Jellyfish in the Blue Sea of Sula Sgeir
Jellyfish in the Blue Sea of Sula SgeirRichard Shucksmith, BWPA

British holiday makers heading to their favourite Mediterranean spots have been warned of the increase in deadly jelly fish.

The Mediterranean has seen enormous swarms of jellyfish, some of which are deadly, taking over in the recent years and a top scientist and jelly fish expert has warned British holiday makers of the dangers the stinging fish pose to human life.

"If we don't do anything about the situation, all the indications suggest that the Mediterranean is moving towards a gelatinous future, just like the rest of the seas of the world," he warned, yesterday," said Ferdinando Boero, professor of Zoology at Salento University in Italy.

Advice for British Travellers

According to jellyfish experts, the best line of protection is to remain aware, vigilant and avoid taking any risks. It is customary practice for Marine Biological Centres and provincial authorities across the world to post warnings where harmful jellyfish have been spotted. Do not enter waters where warning signs have been posted.

;A dead jellyfish washed up on the beach may look harmless, but if the tissue is still moist, it can sting.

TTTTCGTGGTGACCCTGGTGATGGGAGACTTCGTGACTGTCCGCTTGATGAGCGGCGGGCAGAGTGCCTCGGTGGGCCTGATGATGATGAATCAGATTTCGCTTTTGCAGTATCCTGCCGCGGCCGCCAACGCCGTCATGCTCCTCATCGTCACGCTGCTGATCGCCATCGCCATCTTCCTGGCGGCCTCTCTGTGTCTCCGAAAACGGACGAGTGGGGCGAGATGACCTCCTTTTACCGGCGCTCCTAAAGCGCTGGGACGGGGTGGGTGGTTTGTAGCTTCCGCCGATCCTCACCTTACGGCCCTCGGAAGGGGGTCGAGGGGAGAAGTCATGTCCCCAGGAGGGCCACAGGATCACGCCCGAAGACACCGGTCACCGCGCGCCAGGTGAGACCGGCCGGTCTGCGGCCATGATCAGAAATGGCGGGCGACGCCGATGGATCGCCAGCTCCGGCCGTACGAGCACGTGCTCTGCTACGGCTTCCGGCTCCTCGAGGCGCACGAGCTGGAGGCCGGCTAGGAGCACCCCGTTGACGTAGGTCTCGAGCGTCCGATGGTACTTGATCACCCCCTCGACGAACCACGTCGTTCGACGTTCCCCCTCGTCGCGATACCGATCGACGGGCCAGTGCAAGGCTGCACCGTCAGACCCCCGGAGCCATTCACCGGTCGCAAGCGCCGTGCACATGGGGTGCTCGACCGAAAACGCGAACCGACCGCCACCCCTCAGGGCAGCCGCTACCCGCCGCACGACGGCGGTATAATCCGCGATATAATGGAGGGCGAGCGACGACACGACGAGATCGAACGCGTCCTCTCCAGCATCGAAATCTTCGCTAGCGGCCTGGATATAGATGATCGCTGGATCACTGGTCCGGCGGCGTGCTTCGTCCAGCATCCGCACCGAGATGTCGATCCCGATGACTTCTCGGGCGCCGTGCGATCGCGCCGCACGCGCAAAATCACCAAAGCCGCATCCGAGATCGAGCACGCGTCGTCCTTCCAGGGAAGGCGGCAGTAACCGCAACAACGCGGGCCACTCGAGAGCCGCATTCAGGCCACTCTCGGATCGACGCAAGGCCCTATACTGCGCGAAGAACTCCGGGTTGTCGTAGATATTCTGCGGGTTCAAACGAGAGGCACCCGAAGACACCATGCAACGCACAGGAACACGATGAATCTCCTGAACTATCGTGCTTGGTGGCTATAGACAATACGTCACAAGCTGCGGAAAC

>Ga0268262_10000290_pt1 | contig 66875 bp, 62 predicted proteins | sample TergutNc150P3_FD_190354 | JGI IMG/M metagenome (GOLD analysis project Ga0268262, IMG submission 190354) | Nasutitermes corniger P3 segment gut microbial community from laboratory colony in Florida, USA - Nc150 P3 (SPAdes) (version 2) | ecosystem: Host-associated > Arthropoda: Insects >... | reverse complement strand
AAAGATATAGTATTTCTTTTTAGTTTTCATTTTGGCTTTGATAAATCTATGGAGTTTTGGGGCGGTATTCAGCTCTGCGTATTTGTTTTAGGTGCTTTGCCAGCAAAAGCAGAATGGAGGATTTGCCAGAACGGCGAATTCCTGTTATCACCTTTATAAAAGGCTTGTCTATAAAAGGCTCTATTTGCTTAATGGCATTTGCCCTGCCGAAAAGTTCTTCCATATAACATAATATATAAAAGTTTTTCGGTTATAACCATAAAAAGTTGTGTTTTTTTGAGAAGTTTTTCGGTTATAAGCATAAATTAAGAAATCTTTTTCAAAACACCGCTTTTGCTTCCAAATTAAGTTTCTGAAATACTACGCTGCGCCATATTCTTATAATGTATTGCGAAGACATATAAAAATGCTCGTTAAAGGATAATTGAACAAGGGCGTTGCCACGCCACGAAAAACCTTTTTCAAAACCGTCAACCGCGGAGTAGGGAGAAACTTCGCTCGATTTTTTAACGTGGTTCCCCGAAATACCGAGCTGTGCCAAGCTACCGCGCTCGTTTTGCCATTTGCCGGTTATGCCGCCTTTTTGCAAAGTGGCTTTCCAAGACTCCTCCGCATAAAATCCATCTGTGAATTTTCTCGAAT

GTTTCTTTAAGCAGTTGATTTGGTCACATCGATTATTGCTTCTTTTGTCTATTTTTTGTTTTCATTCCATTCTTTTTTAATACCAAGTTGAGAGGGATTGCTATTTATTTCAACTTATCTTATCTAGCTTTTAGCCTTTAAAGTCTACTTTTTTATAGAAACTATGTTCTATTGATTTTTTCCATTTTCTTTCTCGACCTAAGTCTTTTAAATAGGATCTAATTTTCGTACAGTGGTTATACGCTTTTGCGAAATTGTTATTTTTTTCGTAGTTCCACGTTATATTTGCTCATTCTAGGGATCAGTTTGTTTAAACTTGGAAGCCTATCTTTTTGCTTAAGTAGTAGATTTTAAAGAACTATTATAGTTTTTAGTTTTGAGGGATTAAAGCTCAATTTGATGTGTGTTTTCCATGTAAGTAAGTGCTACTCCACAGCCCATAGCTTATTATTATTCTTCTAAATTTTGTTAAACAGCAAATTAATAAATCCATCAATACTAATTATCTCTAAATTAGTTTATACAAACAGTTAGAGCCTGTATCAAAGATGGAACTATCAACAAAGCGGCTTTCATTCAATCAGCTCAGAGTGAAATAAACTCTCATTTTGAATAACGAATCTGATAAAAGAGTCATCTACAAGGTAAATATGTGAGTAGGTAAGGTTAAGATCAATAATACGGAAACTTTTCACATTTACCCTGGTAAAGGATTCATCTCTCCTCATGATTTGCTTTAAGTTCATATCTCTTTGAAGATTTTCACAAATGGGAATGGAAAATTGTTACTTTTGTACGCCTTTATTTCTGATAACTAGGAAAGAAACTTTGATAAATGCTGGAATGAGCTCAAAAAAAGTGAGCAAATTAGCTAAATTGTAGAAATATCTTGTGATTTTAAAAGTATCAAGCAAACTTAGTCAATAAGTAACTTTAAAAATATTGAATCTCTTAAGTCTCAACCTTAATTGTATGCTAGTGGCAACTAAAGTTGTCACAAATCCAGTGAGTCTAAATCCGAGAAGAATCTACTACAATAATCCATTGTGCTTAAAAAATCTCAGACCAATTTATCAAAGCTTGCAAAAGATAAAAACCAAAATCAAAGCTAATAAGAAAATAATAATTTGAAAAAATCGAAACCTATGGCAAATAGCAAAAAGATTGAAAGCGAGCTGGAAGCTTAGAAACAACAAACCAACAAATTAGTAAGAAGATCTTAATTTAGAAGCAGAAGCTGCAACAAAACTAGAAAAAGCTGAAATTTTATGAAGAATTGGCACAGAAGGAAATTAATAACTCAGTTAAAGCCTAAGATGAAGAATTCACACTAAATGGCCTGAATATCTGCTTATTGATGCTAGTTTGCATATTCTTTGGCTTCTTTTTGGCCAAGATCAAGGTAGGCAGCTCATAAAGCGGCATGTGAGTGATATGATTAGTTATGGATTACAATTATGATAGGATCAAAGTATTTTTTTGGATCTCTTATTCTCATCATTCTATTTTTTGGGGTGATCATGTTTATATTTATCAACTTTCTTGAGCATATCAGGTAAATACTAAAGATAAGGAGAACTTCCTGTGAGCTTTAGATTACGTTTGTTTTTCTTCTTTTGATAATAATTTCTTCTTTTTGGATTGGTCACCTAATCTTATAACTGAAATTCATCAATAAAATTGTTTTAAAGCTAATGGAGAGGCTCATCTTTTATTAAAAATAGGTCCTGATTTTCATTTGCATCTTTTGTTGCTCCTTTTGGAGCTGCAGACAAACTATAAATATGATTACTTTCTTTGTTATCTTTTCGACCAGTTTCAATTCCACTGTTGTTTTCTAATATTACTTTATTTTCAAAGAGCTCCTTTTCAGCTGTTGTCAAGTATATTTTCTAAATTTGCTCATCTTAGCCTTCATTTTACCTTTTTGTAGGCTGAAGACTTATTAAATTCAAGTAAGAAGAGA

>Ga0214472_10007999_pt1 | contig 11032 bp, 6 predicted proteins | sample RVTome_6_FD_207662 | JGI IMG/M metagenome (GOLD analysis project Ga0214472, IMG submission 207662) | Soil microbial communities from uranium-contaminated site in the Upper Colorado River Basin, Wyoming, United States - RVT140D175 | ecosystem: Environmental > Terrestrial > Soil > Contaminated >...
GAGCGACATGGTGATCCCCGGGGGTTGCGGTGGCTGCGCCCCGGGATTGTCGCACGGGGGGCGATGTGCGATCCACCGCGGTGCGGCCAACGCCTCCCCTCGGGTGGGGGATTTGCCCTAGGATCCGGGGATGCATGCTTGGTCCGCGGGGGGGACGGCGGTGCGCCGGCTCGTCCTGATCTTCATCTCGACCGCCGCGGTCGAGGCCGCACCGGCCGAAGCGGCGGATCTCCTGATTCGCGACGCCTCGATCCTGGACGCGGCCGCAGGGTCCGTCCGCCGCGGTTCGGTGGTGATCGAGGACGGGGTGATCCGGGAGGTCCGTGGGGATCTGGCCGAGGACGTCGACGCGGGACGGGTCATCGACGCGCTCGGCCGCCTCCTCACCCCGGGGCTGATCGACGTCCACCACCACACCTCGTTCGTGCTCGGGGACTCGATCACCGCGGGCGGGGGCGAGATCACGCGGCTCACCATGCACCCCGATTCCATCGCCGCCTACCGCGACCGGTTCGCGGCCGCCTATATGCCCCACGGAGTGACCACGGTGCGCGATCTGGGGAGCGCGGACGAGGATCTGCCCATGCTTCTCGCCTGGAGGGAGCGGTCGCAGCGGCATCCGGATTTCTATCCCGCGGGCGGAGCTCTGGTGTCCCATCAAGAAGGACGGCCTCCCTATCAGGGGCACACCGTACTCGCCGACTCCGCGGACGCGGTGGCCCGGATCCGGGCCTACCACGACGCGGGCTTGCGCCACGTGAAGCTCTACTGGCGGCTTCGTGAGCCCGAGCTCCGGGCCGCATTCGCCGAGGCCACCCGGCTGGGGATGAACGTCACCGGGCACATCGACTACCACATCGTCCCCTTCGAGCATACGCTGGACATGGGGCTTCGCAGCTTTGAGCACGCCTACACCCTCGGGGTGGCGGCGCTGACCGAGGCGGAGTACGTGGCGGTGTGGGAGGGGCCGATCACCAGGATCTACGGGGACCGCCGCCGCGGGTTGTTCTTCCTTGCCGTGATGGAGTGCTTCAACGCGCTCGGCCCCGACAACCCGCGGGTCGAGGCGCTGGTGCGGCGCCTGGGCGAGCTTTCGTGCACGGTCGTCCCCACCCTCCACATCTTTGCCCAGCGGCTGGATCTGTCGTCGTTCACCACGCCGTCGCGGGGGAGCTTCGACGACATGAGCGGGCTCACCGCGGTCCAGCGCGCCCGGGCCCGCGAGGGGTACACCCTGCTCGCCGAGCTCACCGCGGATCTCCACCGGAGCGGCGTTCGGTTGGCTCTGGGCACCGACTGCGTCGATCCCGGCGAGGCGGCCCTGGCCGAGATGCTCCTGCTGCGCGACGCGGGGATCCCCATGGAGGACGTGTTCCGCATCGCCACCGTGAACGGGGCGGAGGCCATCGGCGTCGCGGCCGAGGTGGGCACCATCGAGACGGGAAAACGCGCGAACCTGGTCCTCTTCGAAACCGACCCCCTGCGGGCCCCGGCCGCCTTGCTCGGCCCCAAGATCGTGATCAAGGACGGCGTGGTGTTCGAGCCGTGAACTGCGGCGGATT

Wear protective swimwear, like a rash guard that covers head, neck as well as hands, and a pair of flippers (fins) or swimming shoes, to avoid all contact with jellyfish.

Entering the water slowly is good practice because it gives marine stingers time to float or move out of the way.

Swim with a partner and keep your eyes peeled when venturing out. The sting from a jellyfish can be paralysing, which can make it difficult to swim back to shore.

When stung by a jellyfish, do not panic. Take these steps:

Do not scrub or wash with fresh water, sun tan lotion or any aromatic-based liquid as these will aggravate the stings.

Do not scrub or wash with fresh water, sun tan lotion or any aromatic-based liquid as these will aggravate the stings.

Apply vinegar to the affected area to help reduce the toxic response. Hotels and resorts along the Phuket coastline, and dive operators, have been advised to keep a bottle of vinegar as part of any first aid kit. Sand or flour can be used to cover the sting area and dry out remaining tentacles.

On the very rare occasion of muscle spasms, it is essential to check into a local urgent care centre. Getting stung by a jellyfish is like getting a concentrated sunburn in one small area. It can be overwhelming.